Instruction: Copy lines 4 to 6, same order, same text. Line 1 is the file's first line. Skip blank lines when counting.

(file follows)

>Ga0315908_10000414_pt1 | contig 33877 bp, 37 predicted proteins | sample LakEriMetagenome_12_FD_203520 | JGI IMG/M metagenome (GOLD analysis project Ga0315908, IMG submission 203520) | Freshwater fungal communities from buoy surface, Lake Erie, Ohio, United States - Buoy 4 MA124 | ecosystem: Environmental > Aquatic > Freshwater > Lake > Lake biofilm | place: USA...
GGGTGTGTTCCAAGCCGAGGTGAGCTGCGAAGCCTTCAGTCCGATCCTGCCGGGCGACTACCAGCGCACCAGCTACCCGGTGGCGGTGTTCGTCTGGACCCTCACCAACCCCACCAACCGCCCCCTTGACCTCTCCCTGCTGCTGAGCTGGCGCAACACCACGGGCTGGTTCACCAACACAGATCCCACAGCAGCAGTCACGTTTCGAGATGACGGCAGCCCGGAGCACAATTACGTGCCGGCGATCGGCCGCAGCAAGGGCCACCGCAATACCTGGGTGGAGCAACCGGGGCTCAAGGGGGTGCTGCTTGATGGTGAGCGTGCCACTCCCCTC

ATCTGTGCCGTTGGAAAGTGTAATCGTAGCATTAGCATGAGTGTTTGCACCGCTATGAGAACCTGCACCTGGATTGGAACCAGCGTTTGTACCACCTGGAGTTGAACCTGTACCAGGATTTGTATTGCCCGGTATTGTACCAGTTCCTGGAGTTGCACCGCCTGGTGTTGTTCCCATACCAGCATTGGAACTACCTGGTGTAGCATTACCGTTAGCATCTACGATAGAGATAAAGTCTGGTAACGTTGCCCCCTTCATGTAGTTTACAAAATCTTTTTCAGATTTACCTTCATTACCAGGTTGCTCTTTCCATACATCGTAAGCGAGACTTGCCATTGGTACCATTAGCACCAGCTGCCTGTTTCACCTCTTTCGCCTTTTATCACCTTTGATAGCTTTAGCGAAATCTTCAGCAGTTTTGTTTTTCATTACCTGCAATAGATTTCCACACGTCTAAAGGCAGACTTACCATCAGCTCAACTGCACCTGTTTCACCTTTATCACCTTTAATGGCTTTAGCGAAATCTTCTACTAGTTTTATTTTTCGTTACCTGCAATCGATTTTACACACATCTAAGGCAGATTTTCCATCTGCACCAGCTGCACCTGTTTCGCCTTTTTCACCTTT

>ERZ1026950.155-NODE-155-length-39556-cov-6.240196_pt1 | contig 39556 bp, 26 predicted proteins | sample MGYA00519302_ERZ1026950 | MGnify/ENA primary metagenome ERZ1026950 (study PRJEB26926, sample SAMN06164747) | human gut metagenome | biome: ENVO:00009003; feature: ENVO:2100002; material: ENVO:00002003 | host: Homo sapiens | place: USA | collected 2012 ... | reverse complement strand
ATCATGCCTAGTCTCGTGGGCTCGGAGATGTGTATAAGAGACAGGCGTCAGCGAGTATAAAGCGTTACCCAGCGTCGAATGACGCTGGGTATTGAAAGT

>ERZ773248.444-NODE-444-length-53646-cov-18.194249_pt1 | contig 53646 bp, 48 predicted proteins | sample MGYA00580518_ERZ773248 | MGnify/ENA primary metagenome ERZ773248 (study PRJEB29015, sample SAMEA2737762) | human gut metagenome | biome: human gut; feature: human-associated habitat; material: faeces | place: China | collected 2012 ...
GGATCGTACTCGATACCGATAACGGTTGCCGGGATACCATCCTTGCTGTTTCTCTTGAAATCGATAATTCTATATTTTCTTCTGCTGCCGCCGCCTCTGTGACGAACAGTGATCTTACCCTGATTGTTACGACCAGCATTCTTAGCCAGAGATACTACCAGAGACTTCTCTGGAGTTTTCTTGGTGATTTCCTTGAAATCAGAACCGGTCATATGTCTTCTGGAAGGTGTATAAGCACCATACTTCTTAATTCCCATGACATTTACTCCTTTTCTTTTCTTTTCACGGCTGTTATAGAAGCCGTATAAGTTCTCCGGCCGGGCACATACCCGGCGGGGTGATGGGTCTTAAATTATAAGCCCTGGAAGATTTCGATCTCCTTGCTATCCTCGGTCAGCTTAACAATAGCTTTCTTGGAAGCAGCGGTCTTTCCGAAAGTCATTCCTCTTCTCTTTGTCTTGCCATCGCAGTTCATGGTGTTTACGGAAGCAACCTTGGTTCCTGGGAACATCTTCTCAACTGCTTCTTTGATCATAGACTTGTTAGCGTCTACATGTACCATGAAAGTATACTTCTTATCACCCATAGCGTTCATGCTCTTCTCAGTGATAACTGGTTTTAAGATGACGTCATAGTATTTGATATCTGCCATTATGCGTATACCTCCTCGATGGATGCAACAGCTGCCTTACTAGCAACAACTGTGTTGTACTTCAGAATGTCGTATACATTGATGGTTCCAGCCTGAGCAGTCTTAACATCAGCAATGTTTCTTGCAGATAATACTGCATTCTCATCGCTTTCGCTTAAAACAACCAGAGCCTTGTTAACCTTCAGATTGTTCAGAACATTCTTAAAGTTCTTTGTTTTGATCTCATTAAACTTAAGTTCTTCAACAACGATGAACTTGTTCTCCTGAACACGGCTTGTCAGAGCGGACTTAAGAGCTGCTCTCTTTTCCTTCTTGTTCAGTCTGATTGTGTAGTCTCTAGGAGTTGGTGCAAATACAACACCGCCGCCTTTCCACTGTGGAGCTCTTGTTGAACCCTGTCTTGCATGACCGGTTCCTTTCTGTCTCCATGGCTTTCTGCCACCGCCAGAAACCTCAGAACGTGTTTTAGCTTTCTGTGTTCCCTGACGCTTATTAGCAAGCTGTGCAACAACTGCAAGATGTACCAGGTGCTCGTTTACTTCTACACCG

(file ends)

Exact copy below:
>ERZ1026950.155-NODE-155-length-39556-cov-6.240196_pt1 | contig 39556 bp, 26 predicted proteins | sample MGYA00519302_ERZ1026950 | MGnify/ENA primary metagenome ERZ1026950 (study PRJEB26926, sample SAMN06164747) | human gut metagenome | biome: ENVO:00009003; feature: ENVO:2100002; material: ENVO:00002003 | host: Homo sapiens | place: USA | collected 2012 ... | reverse complement strand
ATCATGCCTAGTCTCGTGGGCTCGGAGATGTGTATAAGAGACAGGCGTCAGCGAGTATAAAGCGTTACCCAGCGTCGAATGACGCTGGGTATTGAAAGT

>ERZ773248.444-NODE-444-length-53646-cov-18.194249_pt1 | contig 53646 bp, 48 predicted proteins | sample MGYA00580518_ERZ773248 | MGnify/ENA primary metagenome ERZ773248 (study PRJEB29015, sample SAMEA2737762) | human gut metagenome | biome: human gut; feature: human-associated habitat; material: faeces | place: China | collected 2012 ...